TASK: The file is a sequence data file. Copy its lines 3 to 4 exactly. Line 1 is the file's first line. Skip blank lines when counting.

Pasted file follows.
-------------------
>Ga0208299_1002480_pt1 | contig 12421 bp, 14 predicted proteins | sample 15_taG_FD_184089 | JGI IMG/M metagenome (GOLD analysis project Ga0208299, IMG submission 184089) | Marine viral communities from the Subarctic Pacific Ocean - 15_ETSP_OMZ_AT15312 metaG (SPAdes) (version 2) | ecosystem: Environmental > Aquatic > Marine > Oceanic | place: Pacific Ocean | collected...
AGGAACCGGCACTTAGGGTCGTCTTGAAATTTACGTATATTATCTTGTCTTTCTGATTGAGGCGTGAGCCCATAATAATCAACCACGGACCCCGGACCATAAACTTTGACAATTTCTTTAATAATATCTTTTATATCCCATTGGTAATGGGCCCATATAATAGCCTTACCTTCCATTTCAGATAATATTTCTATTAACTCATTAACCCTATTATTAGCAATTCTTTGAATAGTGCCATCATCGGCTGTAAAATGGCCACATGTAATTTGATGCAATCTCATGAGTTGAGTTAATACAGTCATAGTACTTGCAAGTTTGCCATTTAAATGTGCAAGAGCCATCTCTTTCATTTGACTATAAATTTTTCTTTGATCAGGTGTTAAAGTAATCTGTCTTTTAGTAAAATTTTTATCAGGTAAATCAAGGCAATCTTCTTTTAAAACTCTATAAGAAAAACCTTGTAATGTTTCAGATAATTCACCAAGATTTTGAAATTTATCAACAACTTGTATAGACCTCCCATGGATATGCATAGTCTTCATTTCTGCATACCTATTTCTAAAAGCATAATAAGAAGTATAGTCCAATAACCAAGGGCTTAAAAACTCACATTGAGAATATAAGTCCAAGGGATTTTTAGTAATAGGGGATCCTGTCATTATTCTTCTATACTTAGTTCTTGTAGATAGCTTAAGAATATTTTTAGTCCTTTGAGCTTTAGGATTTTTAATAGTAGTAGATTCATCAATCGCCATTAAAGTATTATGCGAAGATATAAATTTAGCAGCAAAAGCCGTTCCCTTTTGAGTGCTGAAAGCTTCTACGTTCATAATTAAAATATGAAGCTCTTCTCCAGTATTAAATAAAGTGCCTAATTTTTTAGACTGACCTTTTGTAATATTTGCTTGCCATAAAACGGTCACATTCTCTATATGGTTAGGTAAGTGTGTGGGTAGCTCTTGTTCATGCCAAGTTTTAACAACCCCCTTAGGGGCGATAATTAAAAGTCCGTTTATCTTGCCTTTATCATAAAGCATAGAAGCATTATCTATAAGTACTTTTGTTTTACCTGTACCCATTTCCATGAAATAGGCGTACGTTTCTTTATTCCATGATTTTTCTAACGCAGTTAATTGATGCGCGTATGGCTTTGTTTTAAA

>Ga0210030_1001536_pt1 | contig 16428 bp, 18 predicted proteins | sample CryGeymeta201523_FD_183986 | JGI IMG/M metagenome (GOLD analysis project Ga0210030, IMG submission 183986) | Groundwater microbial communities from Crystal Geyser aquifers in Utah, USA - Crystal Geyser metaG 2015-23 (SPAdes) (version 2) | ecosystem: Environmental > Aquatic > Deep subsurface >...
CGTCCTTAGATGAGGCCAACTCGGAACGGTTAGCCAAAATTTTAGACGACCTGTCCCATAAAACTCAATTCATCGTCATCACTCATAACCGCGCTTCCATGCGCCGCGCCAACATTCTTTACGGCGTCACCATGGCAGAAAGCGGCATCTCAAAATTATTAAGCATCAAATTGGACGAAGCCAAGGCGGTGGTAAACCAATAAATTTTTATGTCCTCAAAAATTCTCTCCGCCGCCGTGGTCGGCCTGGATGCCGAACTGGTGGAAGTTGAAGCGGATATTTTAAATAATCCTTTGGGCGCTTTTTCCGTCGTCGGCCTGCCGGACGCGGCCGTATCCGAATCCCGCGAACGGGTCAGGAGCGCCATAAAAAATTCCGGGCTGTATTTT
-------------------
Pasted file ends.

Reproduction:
>Ga0210030_1001536_pt1 | contig 16428 bp, 18 predicted proteins | sample CryGeymeta201523_FD_183986 | JGI IMG/M metagenome (GOLD analysis project Ga0210030, IMG submission 183986) | Groundwater microbial communities from Crystal Geyser aquifers in Utah, USA - Crystal Geyser metaG 2015-23 (SPAdes) (version 2) | ecosystem: Environmental > Aquatic > Deep subsurface >...
CGTCCTTAGATGAGGCCAACTCGGAACGGTTAGCCAAAATTTTAGACGACCTGTCCCATAAAACTCAATTCATCGTCATCACTCATAACCGCGCTTCCATGCGCCGCGCCAACATTCTTTACGGCGTCACCATGGCAGAAAGCGGCATCTCAAAATTATTAAGCATCAAATTGGACGAAGCCAAGGCGGTGGTAAACCAATAAATTTTTATGTCCTCAAAAATTCTCTCCGCCGCCGTGGTCGGCCTGGATGCCGAACTGGTGGAAGTTGAAGCGGATATTTTAAATAATCCTTTGGGCGCTTTTTCCGTCGTCGGCCTGCCGGACGCGGCCGTATCCGAATCCCGCGAACGGGTCAGGAGCGCCATAAAAAATTCCGGGCTGTATTTT